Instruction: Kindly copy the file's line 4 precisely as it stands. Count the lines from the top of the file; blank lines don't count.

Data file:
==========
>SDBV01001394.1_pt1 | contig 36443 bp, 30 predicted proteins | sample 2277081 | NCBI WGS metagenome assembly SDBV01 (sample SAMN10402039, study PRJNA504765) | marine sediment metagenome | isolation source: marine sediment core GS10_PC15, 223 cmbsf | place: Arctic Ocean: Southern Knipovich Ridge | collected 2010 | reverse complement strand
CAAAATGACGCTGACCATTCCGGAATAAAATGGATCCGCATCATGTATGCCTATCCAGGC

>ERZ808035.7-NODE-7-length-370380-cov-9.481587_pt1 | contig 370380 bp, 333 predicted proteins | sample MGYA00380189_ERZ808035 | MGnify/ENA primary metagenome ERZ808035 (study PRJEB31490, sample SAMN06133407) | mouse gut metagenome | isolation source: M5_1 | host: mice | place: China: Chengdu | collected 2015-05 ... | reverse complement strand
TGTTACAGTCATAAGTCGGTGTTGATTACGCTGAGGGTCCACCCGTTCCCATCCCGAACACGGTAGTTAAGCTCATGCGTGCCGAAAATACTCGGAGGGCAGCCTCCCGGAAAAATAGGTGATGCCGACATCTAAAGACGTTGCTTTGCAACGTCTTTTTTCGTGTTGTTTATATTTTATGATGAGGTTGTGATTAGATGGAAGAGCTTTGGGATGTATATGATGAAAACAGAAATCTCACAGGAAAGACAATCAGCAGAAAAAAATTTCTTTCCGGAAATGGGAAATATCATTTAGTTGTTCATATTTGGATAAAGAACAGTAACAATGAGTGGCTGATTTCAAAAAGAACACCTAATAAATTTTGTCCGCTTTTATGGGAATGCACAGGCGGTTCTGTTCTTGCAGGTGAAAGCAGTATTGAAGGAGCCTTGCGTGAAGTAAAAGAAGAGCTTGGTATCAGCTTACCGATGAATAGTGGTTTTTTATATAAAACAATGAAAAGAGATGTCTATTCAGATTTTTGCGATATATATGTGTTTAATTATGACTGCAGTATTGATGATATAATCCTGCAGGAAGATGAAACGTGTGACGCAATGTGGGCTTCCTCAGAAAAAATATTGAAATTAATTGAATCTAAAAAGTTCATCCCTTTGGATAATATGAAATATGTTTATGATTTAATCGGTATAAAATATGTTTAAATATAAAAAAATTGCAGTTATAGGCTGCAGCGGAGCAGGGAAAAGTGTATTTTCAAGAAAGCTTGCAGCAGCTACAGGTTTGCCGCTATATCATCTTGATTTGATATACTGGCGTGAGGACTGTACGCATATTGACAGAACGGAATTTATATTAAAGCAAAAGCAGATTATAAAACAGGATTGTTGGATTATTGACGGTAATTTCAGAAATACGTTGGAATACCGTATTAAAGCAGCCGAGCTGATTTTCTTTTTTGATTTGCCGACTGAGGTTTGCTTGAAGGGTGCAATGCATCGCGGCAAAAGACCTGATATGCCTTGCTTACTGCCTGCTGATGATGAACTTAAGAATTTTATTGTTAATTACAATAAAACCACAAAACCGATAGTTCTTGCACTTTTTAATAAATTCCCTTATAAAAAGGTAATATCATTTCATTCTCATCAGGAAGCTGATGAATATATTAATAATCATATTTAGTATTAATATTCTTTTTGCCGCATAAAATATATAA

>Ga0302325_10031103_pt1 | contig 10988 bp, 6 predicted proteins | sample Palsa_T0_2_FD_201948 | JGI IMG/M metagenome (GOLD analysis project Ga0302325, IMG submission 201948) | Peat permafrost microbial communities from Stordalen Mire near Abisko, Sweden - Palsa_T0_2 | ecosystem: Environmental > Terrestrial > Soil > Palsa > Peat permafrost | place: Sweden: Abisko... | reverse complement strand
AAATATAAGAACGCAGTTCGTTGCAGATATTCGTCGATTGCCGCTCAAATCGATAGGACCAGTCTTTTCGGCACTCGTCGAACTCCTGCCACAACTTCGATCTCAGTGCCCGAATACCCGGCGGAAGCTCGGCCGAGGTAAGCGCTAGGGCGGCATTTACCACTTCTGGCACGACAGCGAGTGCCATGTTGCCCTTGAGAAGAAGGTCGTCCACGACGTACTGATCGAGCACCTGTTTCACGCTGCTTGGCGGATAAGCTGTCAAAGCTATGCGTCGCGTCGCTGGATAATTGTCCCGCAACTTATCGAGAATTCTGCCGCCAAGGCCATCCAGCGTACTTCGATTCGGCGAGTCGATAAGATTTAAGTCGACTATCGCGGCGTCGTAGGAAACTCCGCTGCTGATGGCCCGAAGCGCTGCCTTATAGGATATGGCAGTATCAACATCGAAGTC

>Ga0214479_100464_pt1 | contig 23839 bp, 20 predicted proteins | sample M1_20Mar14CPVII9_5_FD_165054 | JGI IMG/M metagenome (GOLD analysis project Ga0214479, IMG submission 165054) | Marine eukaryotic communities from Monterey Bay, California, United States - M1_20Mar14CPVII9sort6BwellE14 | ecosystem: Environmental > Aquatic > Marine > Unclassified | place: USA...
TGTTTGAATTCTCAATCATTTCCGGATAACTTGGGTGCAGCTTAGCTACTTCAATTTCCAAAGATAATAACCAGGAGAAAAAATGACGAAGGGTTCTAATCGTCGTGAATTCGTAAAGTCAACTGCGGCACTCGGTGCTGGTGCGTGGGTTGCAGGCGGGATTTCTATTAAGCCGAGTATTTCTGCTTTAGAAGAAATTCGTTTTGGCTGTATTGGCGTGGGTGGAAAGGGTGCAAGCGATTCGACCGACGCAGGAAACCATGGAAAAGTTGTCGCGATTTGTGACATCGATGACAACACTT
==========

TGTTACAGTCATAAGTCGGTGTTGATTACGCTGAGGGTCCACCCGTTCCCATCCCGAACACGGTAGTTAAGCTCATGCGTGCCGAAAATACTCGGAGGGCAGCCTCCCGGAAAAATAGGTGATGCCGACATCTAAAGACGTTGCTTTGCAACGTCTTTTTTCGTGTTGTTTATATTTTATGATGAGGTTGTGATTAGATGGAAGAGCTTTGGGATGTATATGATGAAAACAGAAATCTCACAGGAAAGACAATCAGCAGAAAAAAATTTCTTTCCGGAAATGGGAAATATCATTTAGTTGTTCATATTTGGATAAAGAACAGTAACAATGAGTGGCTGATTTCAAAAAGAACACCTAATAAATTTTGTCCGCTTTTATGGGAATGCACAGGCGGTTCTGTTCTTGCAGGTGAAAGCAGTATTGAAGGAGCCTTGCGTGAAGTAAAAGAAGAGCTTGGTATCAGCTTACCGATGAATAGTGGTTTTTTATATAAAACAATGAAAAGAGATGTCTATTCAGATTTTTGCGATATATATGTGTTTAATTATGACTGCAGTATTGATGATATAATCCTGCAGGAAGATGAAACGTGTGACGCAATGTGGGCTTCCTCAGAAAAAATATTGAAATTAATTGAATCTAAAAAGTTCATCCCTTTGGATAATATGAAATATGTTTATGATTTAATCGGTATAAAATATGTTTAAATATAAAAAAATTGCAGTTATAGGCTGCAGCGGAGCAGGGAAAAGTGTATTTTCAAGAAAGCTTGCAGCAGCTACAGGTTTGCCGCTATATCATCTTGATTTGATATACTGGCGTGAGGACTGTACGCATATTGACAGAACGGAATTTATATTAAAGCAAAAGCAGATTATAAAACAGGATTGTTGGATTATTGACGGTAATTTCAGAAATACGTTGGAATACCGTATTAAAGCAGCCGAGCTGATTTTCTTTTTTGATTTGCCGACTGAGGTTTGCTTGAAGGGTGCAATGCATCGCGGCAAAAGACCTGATATGCCTTGCTTACTGCCTGCTGATGATGAACTTAAGAATTTTATTGTTAATTACAATAAAACCACAAAACCGATAGTTCTTGCACTTTTTAATAAATTCCCTTATAAAAAGGTAATATCATTTCATTCTCATCAGGAAGCTGATGAATATATTAATAATCATATTTAGTATTAATATTCTTTTTGCCGCATAAAATATATAA